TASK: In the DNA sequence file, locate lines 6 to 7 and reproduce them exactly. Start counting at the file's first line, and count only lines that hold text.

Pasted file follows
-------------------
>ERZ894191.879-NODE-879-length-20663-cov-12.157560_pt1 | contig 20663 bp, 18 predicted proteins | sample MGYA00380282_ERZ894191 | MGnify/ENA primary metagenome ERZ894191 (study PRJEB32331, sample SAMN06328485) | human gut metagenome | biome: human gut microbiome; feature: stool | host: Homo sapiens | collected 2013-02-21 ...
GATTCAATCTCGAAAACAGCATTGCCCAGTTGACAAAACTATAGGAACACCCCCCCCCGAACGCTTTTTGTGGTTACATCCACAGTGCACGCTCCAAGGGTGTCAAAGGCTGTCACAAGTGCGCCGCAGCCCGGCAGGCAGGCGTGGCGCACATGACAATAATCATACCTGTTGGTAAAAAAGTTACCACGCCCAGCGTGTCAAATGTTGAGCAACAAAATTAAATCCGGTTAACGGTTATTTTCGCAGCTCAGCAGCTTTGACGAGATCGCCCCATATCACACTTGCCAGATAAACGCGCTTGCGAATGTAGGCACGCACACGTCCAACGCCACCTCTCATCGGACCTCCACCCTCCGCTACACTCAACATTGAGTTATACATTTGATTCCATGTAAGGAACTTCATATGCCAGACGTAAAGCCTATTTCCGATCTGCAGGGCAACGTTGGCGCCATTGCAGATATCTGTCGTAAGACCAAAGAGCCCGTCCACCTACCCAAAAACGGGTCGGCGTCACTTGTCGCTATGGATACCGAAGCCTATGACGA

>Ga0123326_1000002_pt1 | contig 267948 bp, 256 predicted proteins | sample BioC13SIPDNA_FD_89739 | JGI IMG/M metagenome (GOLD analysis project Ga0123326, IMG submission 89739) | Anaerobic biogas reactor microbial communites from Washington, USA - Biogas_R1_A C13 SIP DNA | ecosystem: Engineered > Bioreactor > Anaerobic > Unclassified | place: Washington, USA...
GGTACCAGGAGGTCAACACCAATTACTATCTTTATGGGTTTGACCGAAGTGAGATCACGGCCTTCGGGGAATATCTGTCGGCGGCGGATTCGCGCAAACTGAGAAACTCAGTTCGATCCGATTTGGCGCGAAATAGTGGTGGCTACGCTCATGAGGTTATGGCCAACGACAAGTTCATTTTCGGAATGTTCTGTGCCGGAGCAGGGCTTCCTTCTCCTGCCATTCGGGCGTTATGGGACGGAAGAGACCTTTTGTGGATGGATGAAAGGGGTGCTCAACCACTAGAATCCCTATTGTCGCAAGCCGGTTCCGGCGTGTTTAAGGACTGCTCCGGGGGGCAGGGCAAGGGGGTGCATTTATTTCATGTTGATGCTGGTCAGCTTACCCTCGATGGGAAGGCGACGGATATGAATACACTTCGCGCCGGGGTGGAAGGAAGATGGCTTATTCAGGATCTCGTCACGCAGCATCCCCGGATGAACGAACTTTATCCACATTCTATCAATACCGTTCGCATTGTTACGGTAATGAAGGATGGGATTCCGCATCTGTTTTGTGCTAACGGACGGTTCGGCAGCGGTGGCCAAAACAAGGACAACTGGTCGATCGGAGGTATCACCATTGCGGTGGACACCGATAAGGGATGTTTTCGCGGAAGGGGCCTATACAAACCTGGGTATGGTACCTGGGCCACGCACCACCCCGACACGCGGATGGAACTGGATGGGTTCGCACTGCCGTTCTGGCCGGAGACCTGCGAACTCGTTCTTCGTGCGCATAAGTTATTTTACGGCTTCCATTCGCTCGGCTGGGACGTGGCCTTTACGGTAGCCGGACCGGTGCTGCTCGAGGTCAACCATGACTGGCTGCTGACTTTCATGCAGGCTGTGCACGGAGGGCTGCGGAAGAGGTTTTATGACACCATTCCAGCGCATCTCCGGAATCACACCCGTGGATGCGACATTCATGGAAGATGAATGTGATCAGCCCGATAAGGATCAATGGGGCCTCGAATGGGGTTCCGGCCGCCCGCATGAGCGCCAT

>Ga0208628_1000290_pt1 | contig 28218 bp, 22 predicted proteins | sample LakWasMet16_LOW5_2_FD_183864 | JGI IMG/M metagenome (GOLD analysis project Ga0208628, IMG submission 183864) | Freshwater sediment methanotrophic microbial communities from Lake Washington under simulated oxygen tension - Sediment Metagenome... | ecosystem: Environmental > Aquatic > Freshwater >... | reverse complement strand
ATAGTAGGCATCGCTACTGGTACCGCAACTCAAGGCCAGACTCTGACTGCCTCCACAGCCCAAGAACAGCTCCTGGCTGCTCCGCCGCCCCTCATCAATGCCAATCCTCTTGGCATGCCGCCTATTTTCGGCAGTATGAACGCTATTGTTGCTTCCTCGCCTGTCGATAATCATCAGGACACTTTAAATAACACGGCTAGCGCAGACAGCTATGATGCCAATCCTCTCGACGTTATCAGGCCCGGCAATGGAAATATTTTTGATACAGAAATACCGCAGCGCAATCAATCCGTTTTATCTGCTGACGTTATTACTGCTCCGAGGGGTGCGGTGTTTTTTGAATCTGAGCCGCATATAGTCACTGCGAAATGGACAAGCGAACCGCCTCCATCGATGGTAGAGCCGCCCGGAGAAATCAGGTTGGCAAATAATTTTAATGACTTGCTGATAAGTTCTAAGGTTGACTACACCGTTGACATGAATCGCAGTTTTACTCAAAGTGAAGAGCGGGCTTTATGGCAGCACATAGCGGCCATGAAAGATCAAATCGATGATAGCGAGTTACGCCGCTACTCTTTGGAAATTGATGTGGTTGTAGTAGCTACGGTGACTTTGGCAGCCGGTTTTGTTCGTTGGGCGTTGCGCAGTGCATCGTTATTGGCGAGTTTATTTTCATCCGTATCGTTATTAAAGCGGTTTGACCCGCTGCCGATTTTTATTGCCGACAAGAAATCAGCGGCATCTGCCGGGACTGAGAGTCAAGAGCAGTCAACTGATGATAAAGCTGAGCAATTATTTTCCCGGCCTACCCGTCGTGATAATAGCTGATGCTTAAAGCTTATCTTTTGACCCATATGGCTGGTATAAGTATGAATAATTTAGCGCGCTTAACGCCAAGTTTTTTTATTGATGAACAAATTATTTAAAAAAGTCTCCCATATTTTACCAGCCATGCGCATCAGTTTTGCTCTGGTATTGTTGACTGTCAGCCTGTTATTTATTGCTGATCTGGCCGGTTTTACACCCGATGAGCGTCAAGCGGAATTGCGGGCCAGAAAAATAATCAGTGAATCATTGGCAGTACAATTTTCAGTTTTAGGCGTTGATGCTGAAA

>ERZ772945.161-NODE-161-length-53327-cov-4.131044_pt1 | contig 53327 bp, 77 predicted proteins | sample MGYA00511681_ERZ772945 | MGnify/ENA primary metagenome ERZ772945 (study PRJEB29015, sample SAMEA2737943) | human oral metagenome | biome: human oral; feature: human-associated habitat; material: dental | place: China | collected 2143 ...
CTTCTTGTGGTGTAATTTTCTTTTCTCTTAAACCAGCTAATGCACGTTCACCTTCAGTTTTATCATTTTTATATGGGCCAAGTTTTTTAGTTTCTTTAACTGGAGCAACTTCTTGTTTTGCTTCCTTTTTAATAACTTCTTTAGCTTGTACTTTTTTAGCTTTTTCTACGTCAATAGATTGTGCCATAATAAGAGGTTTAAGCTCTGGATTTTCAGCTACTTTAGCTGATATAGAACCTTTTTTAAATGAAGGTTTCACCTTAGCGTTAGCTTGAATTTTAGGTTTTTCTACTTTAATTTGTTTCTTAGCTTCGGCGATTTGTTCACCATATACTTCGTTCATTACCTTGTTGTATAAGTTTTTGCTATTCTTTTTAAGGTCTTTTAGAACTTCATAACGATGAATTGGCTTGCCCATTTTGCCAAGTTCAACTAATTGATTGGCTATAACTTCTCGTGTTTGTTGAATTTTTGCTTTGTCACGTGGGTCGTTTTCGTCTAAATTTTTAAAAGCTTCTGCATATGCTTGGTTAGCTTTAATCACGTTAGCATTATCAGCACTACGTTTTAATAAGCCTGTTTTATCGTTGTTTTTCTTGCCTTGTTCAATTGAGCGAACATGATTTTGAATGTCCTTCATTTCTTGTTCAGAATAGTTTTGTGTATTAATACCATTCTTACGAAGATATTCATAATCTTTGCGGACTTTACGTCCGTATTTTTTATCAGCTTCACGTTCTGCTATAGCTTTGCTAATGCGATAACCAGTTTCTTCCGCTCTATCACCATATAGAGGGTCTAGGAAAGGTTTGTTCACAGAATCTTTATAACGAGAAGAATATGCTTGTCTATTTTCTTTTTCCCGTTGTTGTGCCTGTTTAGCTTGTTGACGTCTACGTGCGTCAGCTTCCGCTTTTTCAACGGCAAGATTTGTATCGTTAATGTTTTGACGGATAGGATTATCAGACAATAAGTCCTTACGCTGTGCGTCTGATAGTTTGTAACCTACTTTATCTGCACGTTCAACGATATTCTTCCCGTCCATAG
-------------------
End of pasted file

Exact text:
ATAGTAGGCATCGCTACTGGTACCGCAACTCAAGGCCAGACTCTGACTGCCTCCACAGCCCAAGAACAGCTCCTGGCTGCTCCGCCGCCCCTCATCAATGCCAATCCTCTTGGCATGCCGCCTATTTTCGGCAGTATGAACGCTATTGTTGCTTCCTCGCCTGTCGATAATCATCAGGACACTTTAAATAACACGGCTAGCGCAGACAGCTATGATGCCAATCCTCTCGACGTTATCAGGCCCGGCAATGGAAATATTTTTGATACAGAAATACCGCAGCGCAATCAATCCGTTTTATCTGCTGACGTTATTACTGCTCCGAGGGGTGCGGTGTTTTTTGAATCTGAGCCGCATATAGTCACTGCGAAATGGACAAGCGAACCGCCTCCATCGATGGTAGAGCCGCCCGGAGAAATCAGGTTGGCAAATAATTTTAATGACTTGCTGATAAGTTCTAAGGTTGACTACACCGTTGACATGAATCGCAGTTTTACTCAAAGTGAAGAGCGGGCTTTATGGCAGCACATAGCGGCCATGAAAGATCAAATCGATGATAGCGAGTTACGCCGCTACTCTTTGGAAATTGATGTGGTTGTAGTAGCTACGGTGACTTTGGCAGCCGGTTTTGTTCGTTGGGCGTTGCGCAGTGCATCGTTATTGGCGAGTTTATTTTCATCCGTATCGTTATTAAAGCGGTTTGACCCGCTGCCGATTTTTATTGCCGACAAGAAATCAGCGGCATCTGCCGGGACTGAGAGTCAAGAGCAGTCAACTGATGATAAAGCTGAGCAATTATTTTCCCGGCCTACCCGTCGTGATAATAGCTGATGCTTAAAGCTTATCTTTTGACCCATATGGCTGGTATAAGTATGAATAATTTAGCGCGCTTAACGCCAAGTTTTTTTATTGATGAACAAATTATTTAAAAAAGTCTCCCATATTTTACCAGCCATGCGCATCAGTTTTGCTCTGGTATTGTTGACTGTCAGCCTGTTATTTATTGCTGATCTGGCCGGTTTTACACCCGATGAGCGTCAAGCGGAATTGCGGGCCAGAAAAATAATCAGTGAATCATTGGCAGTACAATTTTCAGTTTTAGGCGTTGATGCTGAAA

>ERZ772945.161-NODE-161-length-53327-cov-4.131044_pt1 | contig 53327 bp, 77 predicted proteins | sample MGYA00511681_ERZ772945 | MGnify/ENA primary metagenome ERZ772945 (study PRJEB29015, sample SAMEA2737943) | human oral metagenome | biome: human oral; feature: human-associated habitat; material: dental | place: China | collected 2143 ...